How to Fascinate Readers With Juicy Writing

    fascinate readers

    I love reading.

    But not just anything.

    Some writers arrest me on the spot and shackle me to their page. But others fail to keep my attention: I soon start playing with the cat or surf off to other sites.

    Our readers are exactly like that. Their attention is fickle and they will wander off if we don’t grab them with our words.

    That’s why it’s important to seize them from the moment they hit the page and get them to read our stuff in one gulp. In the following five steps I’ll show you how to glue readers to your page, whether you’re writing a blog post, an article, or a book.

    1. Sweep in; don’t creep in. Make an entry with your first paragraph and jump right to the core of your message. Return to your start as the final editing task. Hone those words.

    2. Floor the accelerator. Pick up the pace and increase the flow of your text. If you are writing a short piece you can push the pace right to the end. In a chapter or a longer article, you need to let up the pace at times for readers to catch their breath. Here is how to step on the gas:

    • Use short sentences;
    • Use frequent paragraphing;
    • Get rid of filler words;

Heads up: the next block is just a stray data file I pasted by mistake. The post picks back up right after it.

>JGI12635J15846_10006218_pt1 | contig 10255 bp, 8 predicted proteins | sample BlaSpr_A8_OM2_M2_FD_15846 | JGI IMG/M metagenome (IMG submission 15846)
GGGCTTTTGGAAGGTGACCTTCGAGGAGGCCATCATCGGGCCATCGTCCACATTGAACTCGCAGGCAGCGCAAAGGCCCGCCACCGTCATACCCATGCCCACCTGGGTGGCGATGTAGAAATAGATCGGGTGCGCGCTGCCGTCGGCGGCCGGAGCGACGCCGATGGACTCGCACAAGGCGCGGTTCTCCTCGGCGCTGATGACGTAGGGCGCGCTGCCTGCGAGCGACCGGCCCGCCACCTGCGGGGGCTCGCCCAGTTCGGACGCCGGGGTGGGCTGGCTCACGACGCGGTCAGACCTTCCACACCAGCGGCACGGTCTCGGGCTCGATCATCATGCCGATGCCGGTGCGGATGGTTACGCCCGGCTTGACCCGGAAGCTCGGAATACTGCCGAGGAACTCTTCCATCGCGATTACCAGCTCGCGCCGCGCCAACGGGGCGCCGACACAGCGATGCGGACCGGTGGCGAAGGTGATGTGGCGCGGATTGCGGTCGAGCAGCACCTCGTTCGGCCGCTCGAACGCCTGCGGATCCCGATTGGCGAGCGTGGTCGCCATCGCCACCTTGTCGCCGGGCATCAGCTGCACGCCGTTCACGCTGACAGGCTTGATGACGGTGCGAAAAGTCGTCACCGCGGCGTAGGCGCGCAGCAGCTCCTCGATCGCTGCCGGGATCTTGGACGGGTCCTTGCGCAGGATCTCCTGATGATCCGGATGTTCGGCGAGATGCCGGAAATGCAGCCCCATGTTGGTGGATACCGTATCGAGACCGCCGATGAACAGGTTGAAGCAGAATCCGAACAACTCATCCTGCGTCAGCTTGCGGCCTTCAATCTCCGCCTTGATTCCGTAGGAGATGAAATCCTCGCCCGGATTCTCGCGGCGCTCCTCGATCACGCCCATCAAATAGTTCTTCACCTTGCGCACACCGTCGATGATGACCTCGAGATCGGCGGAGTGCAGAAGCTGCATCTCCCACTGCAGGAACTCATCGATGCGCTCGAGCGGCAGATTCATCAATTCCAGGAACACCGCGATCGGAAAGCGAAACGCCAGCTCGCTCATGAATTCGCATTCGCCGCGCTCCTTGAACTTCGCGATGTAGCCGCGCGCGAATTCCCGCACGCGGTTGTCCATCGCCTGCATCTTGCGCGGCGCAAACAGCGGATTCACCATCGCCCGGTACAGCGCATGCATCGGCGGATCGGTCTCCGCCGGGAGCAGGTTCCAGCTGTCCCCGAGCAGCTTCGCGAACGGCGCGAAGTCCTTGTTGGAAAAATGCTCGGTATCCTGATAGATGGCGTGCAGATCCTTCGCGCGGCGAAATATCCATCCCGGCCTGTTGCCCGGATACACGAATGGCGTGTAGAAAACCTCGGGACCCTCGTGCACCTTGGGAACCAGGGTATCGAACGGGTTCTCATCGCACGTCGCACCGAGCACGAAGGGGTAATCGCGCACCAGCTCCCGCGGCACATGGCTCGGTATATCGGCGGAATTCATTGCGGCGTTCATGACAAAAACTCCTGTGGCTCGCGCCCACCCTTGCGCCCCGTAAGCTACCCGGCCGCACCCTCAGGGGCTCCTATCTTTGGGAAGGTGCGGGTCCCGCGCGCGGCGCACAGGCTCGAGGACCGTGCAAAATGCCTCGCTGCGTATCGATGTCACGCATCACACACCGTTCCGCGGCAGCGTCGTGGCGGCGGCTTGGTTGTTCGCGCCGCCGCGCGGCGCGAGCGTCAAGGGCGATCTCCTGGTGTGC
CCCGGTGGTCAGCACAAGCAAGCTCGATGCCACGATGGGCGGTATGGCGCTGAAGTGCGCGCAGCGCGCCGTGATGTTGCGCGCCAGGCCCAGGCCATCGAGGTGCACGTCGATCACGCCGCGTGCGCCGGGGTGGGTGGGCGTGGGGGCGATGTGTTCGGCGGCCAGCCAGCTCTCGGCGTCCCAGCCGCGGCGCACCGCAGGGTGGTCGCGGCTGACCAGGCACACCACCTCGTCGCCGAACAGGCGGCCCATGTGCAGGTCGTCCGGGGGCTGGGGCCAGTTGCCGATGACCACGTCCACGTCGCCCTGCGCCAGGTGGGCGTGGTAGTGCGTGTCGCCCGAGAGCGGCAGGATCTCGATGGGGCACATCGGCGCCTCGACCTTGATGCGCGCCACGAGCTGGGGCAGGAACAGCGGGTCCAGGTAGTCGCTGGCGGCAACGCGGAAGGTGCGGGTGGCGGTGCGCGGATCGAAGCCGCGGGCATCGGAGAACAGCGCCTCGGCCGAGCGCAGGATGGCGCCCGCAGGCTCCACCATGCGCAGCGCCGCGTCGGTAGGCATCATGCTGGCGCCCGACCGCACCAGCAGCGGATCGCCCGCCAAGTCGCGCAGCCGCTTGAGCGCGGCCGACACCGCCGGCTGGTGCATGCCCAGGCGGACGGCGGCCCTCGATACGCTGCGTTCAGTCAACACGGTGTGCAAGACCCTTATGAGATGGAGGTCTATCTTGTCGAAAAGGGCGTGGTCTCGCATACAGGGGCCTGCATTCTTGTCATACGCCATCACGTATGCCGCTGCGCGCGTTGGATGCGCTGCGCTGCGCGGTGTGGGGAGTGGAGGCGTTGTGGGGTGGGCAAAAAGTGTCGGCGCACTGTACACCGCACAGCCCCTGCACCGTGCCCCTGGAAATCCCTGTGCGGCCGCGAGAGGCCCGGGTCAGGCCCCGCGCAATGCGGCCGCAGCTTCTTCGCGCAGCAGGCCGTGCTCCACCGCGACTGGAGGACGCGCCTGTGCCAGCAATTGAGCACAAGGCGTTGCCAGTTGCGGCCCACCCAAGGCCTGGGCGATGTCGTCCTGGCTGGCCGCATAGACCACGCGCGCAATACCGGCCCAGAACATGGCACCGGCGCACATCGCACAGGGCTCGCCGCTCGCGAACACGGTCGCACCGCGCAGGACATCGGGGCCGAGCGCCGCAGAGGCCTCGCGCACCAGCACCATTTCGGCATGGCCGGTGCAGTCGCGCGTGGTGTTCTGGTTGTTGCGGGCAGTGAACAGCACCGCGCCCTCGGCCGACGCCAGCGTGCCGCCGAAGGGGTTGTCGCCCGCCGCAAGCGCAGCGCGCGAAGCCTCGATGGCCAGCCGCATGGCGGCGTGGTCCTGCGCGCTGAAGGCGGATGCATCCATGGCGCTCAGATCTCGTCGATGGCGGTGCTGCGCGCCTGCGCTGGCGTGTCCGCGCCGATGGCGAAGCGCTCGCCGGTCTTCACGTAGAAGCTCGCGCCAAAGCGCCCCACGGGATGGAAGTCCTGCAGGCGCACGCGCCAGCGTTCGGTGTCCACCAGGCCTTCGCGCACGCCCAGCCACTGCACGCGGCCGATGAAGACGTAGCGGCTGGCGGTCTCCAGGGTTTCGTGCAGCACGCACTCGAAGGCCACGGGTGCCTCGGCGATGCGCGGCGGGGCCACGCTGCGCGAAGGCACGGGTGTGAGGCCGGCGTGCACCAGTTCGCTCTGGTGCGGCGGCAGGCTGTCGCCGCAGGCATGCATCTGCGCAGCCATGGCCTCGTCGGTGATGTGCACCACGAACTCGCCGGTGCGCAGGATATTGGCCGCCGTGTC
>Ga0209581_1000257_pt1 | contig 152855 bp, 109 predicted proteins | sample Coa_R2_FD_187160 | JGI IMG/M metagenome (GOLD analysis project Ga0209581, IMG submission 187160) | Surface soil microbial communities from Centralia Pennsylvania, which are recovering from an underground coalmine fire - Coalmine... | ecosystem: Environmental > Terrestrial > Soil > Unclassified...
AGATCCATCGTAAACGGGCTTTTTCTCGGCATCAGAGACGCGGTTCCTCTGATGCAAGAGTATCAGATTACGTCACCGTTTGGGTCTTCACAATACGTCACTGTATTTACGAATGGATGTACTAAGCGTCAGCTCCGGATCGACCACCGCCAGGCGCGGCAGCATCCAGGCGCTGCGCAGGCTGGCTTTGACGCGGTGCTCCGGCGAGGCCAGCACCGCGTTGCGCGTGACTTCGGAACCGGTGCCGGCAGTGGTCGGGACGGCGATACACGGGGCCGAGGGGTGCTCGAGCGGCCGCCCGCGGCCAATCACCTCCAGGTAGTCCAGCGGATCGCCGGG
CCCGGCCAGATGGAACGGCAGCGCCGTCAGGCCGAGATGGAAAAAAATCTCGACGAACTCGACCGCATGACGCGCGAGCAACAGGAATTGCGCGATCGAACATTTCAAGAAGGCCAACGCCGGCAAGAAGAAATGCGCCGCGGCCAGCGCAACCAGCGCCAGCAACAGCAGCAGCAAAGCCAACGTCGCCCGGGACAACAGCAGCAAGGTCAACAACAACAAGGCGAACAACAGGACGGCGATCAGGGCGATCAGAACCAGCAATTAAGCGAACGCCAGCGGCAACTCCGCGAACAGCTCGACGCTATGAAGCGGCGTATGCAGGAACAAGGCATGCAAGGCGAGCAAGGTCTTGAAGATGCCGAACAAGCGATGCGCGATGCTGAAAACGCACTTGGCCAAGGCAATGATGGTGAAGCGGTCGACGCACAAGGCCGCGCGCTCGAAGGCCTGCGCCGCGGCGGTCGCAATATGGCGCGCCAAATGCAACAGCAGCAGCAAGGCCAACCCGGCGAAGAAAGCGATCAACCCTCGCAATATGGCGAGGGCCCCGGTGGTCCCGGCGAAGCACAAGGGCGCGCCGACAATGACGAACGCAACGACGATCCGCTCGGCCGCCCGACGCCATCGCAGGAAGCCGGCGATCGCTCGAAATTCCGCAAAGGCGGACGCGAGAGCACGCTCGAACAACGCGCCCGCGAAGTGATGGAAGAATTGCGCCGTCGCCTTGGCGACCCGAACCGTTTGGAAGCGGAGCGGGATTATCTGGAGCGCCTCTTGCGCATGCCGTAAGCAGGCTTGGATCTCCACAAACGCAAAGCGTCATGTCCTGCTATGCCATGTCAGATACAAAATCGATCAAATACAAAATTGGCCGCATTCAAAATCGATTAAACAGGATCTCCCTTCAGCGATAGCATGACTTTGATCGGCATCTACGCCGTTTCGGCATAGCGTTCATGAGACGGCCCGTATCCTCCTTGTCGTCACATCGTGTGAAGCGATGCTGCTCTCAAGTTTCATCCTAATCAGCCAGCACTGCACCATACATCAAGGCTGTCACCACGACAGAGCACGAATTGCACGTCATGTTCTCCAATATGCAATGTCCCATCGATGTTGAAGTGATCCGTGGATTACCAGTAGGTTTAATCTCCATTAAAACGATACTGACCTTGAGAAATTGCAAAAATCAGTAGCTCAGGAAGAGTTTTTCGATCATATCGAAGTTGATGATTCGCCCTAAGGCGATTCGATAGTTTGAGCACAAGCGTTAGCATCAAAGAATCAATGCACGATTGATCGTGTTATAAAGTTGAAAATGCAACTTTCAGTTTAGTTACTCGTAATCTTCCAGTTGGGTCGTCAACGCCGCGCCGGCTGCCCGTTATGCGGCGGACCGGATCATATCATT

• Use only one idea per paragraph.

    See Jakob Nielsen’s bench-mark article How Users Read on the Web.

    3. Use zesty language. Choose words that trigger emotions and tell a story for high impact writing.

    Sol Stein’s book Stein on Writing contains great suggestions for juicing up language. I read his book a day before my Master’s dissertation was due and was so fired up that I stayed up all night to re-write it. Here is a clip of an ancient Zen story before and after that long night of the wild pen:

    Before: Another monk wanted to learn the older man’s answer, and after trying to find out to no avail for three years, finally threatened him with a knife to make him tell.

    After: A young disciple wanted to learn the monk’s answer, and—frustrated after badgering him for three years—finally bailed up the old man with a knife to make him tell all.

    4. Liposuction flab. Superfluous words and phrases slow the pace and weaken the reader’s attention. The following actions ensure a sleek text:

    • Scratch all adjectives and adverbs. Then reinstate only those few that are essential; (that’s a suggestion from Sol on Writing)
    • Cull all phrases that double up on what you said before;
    • Eliminate fillers such as: to sum up; I believe; note that; it has become clear; I would like to point out, and so on. Jesse Hines says on his blog Vigorous Writing: ‘When you catch yourself describing what you’re about to say, cut the filler and just say it.’

    5. Inject color. People are stirred by images and emotions, not by thoughts. ‘Show, not tell!’ is the catchcry of fiction writers. But non-fiction writers must also take this to heart. If we transform ideas into images, readers sit up and take notice.